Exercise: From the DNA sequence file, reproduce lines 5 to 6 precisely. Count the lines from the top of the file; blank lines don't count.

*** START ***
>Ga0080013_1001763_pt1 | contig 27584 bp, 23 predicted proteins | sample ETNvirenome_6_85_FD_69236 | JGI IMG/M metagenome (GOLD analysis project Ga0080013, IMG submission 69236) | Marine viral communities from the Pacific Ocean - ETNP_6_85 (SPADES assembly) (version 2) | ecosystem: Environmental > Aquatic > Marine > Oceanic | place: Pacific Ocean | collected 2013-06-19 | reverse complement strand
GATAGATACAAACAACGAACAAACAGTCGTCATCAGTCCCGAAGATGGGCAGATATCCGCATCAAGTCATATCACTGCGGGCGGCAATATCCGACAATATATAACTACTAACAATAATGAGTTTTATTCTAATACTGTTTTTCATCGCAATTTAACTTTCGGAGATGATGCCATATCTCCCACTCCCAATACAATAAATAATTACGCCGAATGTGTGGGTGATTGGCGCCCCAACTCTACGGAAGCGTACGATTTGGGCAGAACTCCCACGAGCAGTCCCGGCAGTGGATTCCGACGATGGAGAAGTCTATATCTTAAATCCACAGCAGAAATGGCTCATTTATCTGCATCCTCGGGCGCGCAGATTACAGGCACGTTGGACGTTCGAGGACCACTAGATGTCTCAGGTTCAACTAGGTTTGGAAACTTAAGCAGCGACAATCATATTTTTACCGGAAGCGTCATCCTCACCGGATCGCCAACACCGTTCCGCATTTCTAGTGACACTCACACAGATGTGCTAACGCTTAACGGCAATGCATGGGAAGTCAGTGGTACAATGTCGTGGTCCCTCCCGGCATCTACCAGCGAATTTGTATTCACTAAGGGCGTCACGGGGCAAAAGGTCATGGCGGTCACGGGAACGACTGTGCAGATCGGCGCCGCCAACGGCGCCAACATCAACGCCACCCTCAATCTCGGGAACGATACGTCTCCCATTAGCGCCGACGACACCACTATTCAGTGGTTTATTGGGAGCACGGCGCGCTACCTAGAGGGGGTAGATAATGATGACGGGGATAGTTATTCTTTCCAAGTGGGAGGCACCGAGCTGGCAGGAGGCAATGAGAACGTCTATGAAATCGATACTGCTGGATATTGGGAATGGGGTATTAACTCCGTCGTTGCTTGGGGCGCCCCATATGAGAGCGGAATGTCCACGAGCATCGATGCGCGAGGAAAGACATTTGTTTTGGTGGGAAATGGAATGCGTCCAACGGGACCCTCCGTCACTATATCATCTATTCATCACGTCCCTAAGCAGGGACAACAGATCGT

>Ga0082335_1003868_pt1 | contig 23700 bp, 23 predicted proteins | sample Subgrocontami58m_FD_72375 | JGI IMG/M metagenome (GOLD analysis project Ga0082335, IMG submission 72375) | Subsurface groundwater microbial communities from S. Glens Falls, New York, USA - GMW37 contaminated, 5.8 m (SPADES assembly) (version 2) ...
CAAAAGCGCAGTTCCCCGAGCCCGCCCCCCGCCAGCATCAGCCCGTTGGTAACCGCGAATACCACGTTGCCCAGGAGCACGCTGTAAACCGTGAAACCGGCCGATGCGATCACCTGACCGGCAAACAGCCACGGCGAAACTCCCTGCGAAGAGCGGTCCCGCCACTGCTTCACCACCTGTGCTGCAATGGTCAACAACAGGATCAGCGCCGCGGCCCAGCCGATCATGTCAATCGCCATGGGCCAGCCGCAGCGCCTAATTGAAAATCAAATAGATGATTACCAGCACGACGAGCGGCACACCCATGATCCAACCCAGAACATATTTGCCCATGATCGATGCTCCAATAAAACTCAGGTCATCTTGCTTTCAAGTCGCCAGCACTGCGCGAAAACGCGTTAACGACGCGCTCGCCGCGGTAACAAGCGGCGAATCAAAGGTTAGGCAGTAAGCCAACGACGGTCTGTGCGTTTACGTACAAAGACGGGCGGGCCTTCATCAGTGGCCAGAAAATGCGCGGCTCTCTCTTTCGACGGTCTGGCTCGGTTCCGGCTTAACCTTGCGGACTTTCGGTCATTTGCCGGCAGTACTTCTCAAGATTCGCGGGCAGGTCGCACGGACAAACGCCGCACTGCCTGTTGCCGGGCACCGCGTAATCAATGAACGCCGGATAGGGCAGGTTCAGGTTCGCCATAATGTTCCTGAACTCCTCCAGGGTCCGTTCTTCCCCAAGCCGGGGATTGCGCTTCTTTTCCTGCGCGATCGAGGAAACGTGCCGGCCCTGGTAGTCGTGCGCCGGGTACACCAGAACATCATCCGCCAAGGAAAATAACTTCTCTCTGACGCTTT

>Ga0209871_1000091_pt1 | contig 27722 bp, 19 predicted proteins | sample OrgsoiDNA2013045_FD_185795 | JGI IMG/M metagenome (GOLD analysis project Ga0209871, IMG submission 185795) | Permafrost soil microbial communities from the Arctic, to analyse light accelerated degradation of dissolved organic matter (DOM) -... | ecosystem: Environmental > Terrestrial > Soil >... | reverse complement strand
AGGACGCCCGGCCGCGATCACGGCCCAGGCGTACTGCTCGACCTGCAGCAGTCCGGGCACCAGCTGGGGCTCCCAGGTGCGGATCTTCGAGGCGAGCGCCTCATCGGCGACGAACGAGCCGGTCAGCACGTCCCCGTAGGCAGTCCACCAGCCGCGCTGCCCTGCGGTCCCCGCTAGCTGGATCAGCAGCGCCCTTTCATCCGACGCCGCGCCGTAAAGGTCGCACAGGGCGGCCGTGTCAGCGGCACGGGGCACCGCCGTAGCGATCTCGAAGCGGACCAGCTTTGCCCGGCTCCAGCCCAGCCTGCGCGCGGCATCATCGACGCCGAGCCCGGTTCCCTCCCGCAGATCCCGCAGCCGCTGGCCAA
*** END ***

>Ga0209871_1000091_pt1 | contig 27722 bp, 19 predicted proteins | sample OrgsoiDNA2013045_FD_185795 | JGI IMG/M metagenome (GOLD analysis project Ga0209871, IMG submission 185795) | Permafrost soil microbial communities from the Arctic, to analyse light accelerated degradation of dissolved organic matter (DOM) -... | ecosystem: Environmental > Terrestrial > Soil >... | reverse complement strand
AGGACGCCCGGCCGCGATCACGGCCCAGGCGTACTGCTCGACCTGCAGCAGTCCGGGCACCAGCTGGGGCTCCCAGGTGCGGATCTTCGAGGCGAGCGCCTCATCGGCGACGAACGAGCCGGTCAGCACGTCCCCGTAGGCAGTCCACCAGCCGCGCTGCCCTGCGGTCCCCGCTAGCTGGATCAGCAGCGCCCTTTCATCCGACGCCGCGCCGTAAAGGTCGCACAGGGCGGCCGTGTCAGCGGCACGGGGCACCGCCGTAGCGATCTCGAAGCGGACCAGCTTTGCCCGGCTCCAGCCCAGCCTGCGCGCGGCATCATCGACGCCGAGCCCGGTTCCCTCCCGCAGATCCCGCAGCCGCTGGCCAA